'Dramatic and shocking' papers revealed late in case
ALLEGATIONS:MATERIAL DATING back to 1998 but disclosed to lawyers for Ian Bailey just months ago revealed an unnamed senior garda or gardaí allegedly tried to get the State Solicitor for West Cork to put political pressure on the Director of Public Prosecutions to prosecute Mr Bailey for the murder of Sophie Toscan du Plantier, a Supreme Court judge noted.
Mr Justice Adrian Hardiman yesterday noted that this alleged attempt was made despite a view within the DPP’s office that there was no evidence to warrant the prosecution of Mr Bailey.
Mr Justice John Murray said the material, disclosed last autumn, was “of the highest importance” as it emanated from one of the State’s highest law officers:former DPP Eamonn Barnes.
The material was “dramatic and shocking” as it involved Mr Barnes expressing concern that Mr Bailey’s surrender was being sought on the basis “of evidence and conclusion provided by what was regarded at the time as a thoroughly flawed and prejudiced Garda investigation culminating in a grossly improper attempt to achieve or even force a prosecutorial decision which accorded with that prejudice”.
Mr Barnes had said he felt, as a matter of ordinary justice, he was obliged to bring that matter to “appropriate attention”, the judge said. The analysis by the DPP’s office in 2001 of the Garda investigation into the murder showed how a person, not Mr Bailey, was arrested for an unlawful purpose and, “shockingly”, also arrested a second time “in the teeth” of prior directions from the DPP that such an arrest would be unlawful.
“Such conduct in the course of a police investigation, if true, strikes a blow against the fundamentals of the rule of law on which the State is founded,” he said. The issues raised by such material had, however, to be tried in a court of first instance, not an appeal court such as the Supreme Court.
Mr Justice Hardiman noted, during the hearing of Mr Bailey’s Supreme Court appeal, counsel for the State, Robert Barron SC, made “no comment at all” on the allegation of a Garda attempt to get a politician to intervene with the DPP to have Mr Bailey prosecuted. The State had neither admitted nor denied that.
In November 2011, while Mr Bailey’s appeal was pending, the State authorities wrote to his lawyers enclosing copies of the materials. Dating back to 1998, these included copies of emails apparently written by Mr Barnes and by Malachy Boohig, State Solicitor for West Cork, plus a memo written in 2001 by an unnamed official in the DPP’s office.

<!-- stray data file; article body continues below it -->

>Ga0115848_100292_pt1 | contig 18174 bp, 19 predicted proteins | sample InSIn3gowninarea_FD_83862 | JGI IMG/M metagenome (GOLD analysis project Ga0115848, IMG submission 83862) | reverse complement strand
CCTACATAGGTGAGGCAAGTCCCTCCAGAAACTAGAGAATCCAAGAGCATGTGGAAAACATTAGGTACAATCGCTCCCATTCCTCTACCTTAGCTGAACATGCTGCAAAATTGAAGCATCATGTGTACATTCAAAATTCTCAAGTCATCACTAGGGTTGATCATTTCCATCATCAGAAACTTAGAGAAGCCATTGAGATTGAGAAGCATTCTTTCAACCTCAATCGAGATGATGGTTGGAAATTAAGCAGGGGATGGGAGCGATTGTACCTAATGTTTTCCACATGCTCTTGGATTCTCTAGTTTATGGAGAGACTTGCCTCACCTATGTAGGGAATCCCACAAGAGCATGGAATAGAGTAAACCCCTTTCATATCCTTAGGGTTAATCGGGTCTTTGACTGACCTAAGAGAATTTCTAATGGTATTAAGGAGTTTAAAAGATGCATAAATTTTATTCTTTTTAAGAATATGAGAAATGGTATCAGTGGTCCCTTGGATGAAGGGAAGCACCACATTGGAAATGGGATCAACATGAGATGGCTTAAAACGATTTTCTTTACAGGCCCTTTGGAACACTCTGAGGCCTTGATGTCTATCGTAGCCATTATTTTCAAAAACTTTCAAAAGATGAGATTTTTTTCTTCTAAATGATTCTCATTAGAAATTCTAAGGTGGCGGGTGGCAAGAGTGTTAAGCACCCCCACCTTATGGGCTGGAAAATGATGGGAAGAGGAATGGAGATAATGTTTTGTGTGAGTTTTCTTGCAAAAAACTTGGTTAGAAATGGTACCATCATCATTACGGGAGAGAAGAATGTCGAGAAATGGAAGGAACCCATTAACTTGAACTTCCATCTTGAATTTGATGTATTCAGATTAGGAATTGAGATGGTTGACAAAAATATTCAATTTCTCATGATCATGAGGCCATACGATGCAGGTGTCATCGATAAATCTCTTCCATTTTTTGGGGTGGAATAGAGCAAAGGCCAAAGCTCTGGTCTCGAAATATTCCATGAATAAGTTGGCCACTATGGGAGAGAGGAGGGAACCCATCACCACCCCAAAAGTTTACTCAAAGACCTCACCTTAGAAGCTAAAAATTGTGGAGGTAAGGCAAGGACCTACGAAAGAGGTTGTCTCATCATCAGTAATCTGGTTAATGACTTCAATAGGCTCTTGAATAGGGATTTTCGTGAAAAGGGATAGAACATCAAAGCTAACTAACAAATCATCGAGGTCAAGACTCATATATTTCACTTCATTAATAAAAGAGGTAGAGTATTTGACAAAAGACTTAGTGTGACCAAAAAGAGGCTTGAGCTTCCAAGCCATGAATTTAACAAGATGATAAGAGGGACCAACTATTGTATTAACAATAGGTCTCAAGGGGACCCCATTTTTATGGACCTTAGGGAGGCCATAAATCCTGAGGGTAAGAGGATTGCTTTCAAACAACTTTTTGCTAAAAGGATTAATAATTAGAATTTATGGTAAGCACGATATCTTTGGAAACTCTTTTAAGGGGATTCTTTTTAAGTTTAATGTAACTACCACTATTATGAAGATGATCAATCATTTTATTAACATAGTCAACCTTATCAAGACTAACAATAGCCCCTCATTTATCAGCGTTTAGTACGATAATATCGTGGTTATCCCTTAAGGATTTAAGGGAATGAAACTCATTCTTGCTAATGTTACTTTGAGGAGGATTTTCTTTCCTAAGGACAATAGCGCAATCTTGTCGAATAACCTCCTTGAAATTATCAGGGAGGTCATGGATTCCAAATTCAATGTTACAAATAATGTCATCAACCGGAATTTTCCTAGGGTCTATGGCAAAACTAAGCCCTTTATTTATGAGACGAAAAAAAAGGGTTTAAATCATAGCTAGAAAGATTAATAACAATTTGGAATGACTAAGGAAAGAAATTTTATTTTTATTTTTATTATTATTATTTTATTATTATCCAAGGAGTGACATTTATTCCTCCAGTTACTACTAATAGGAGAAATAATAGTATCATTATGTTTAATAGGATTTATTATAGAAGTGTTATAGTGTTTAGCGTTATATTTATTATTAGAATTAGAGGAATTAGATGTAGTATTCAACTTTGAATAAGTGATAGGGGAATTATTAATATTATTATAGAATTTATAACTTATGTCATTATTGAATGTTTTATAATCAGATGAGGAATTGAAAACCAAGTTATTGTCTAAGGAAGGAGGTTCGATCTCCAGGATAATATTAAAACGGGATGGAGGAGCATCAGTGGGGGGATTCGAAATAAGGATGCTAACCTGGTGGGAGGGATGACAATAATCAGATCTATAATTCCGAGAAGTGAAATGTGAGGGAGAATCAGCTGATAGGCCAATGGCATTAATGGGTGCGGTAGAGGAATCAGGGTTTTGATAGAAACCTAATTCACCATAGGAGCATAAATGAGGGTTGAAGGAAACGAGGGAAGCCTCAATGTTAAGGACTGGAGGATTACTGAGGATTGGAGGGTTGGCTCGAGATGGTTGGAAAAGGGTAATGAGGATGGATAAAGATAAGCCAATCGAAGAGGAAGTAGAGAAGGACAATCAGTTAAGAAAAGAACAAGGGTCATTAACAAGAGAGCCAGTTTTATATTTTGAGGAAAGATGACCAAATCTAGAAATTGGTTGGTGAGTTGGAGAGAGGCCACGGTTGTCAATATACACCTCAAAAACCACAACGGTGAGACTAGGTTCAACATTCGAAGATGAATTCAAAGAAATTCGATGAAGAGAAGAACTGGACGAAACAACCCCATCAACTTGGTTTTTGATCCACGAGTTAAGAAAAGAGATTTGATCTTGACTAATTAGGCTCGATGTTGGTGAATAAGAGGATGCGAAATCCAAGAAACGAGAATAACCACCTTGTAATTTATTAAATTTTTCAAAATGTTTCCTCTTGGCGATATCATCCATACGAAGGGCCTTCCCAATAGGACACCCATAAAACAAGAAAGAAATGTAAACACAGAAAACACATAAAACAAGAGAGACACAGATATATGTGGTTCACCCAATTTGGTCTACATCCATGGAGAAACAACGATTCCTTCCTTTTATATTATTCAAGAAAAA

“These documents appear to record an alleged attempt by an unnamed senior garda or gardaí to procure Mr Boohig to bring political pressure to bear on the independent DPP to prosecute Mr Bailey for the murder of Madame Du Plantier.” Mr Boohig immediately informed the DPP, who recorded the information as set out, the judge said. Apart from that, the DPP “preserved silence on the matter and kept it confidential until the last possible moment, in November 2011”. The judge also noted the Bailey side was provided with an unsigned 44-page analysis of the case of Ms Toscan du Plantier, produced by the then DPP or in his office, which concluded “a prosecution against Bailey is not warranted by the evidence”.
It was “most unusual”, the judge added, that such documents, plainly internal to the prosecuting and investigating authorities, were disclosed in this fashion. It appeared the email documents were generated when Mr Barnes sent them, or some of them, to his successor’s office. Asked by his successor for advice, the Attorney General said they should be disclosed “on the basis of their manifest importance”.
All that now needs to be said about the new material was that the decision not to prosecute Mr Bailey was based on a detailed view of the evidence put forward by the Garda, not on technicalities or a preconceived attitude, the judge said.
It also appeared the former DPP considered the Garda inquiry into the case was prejudiced against Mr Bailey, and flawed.